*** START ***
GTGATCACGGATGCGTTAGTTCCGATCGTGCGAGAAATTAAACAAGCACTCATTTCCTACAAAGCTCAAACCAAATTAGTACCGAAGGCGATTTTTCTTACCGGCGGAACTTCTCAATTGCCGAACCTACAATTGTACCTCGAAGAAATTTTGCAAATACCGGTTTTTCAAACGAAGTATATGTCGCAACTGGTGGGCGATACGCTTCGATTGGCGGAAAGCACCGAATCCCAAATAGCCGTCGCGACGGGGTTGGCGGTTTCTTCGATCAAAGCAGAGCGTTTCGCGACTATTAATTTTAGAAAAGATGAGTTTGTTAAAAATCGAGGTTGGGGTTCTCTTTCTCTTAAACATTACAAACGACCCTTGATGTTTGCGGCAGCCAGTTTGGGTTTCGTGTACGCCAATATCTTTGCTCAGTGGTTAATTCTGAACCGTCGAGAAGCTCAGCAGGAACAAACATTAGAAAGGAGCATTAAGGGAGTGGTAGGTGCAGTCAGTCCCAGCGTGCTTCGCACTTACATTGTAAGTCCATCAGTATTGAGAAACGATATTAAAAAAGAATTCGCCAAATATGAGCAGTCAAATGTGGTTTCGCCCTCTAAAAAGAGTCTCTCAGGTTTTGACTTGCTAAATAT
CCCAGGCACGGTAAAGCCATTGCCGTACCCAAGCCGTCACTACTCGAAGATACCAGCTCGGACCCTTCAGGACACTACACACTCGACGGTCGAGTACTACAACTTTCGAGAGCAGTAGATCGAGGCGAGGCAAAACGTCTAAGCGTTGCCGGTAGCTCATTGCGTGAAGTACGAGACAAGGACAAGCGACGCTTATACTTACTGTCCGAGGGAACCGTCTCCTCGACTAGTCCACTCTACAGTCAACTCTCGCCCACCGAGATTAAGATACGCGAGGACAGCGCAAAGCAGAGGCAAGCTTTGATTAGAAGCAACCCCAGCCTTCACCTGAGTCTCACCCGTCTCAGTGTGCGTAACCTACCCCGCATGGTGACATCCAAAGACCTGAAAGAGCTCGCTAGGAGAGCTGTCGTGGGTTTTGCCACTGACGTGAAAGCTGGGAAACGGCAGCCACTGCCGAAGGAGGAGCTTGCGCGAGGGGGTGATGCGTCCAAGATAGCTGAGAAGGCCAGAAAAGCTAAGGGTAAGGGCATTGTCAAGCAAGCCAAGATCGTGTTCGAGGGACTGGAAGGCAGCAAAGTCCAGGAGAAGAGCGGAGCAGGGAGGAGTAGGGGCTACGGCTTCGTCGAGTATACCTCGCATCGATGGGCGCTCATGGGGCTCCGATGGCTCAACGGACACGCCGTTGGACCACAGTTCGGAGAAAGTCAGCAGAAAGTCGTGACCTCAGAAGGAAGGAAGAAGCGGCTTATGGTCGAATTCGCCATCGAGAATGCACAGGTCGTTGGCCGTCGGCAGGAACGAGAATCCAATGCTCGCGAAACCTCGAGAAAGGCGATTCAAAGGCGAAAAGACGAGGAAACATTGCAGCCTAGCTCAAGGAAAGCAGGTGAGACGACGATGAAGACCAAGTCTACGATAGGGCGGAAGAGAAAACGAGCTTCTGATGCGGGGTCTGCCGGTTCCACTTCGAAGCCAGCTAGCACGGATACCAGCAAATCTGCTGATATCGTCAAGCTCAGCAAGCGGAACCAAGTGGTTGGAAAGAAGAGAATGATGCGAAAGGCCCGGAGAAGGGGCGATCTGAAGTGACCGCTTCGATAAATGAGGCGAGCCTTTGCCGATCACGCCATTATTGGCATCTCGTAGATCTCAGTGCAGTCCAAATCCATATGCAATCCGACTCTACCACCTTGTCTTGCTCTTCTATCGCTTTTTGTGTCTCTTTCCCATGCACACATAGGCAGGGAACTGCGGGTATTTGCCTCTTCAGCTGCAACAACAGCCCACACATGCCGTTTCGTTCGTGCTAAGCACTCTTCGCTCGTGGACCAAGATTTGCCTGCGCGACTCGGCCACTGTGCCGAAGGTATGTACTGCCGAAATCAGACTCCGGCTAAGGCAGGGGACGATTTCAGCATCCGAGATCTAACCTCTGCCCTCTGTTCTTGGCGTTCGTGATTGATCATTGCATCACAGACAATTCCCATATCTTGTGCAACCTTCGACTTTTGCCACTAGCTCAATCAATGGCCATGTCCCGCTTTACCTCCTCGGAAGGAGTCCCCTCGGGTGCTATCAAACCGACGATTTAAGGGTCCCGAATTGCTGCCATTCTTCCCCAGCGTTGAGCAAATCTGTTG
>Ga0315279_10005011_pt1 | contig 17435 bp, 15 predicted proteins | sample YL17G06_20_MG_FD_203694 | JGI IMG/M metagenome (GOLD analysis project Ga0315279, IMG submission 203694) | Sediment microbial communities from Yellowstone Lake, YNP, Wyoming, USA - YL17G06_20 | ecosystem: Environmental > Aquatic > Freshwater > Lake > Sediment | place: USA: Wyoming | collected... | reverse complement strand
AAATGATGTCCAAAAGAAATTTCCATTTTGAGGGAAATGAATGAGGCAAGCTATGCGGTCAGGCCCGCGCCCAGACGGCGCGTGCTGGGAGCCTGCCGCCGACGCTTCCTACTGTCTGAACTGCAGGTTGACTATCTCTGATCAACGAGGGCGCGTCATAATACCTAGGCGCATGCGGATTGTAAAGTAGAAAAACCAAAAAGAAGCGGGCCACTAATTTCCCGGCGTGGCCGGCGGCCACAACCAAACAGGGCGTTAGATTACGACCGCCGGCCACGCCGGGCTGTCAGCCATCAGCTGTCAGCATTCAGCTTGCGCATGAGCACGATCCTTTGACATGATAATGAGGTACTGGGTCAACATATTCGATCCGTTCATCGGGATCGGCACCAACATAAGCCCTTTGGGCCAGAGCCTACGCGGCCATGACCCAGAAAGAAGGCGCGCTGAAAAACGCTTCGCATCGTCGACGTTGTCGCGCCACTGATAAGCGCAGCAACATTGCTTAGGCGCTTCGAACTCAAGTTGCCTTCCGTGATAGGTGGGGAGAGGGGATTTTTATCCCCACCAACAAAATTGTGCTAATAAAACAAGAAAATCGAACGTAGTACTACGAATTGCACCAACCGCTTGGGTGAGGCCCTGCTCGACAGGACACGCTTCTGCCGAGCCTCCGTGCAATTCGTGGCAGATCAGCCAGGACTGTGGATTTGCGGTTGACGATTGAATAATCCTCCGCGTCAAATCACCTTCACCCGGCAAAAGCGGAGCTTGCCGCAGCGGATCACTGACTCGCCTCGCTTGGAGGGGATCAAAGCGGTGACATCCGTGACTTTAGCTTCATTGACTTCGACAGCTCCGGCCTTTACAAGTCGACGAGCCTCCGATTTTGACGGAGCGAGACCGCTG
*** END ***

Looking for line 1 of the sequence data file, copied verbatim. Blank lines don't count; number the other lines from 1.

GTGATCACGGATGCGTTAGTTCCGATCGTGCGAGAAATTAAACAAGCACTCATTTCCTACAAAGCTCAAACCAAATTAGTACCGAAGGCGATTTTTCTTACCGGCGGAACTTCTCAATTGCCGAACCTACAATTGTACCTCGAAGAAATTTTGCAAATACCGGTTTTTCAAACGAAGTATATGTCGCAACTGGTGGGCGATACGCTTCGATTGGCGGAAAGCACCGAATCCCAAATAGCCGTCGCGACGGGGTTGGCGGTTTCTTCGATCAAAGCAGAGCGTTTCGCGACTATTAATTTTAGAAAAGATGAGTTTGTTAAAAATCGAGGTTGGGGTTCTCTTTCTCTTAAACATTACAAACGACCCTTGATGTTTGCGGCAGCCAGTTTGGGTTTCGTGTACGCCAATATCTTTGCTCAGTGGTTAATTCTGAACCGTCGAGAAGCTCAGCAGGAACAAACATTAGAAAGGAGCATTAAGGGAGTGGTAGGTGCAGTCAGTCCCAGCGTGCTTCGCACTTACATTGTAAGTCCATCAGTATTGAGAAACGATATTAAAAAAGAATTCGCCAAATATGAGCAGTCAAATGTGGTTTCGCCCTCTAAAAAGAGTCTCTCAGGTTTTGACTTGCTAAATAT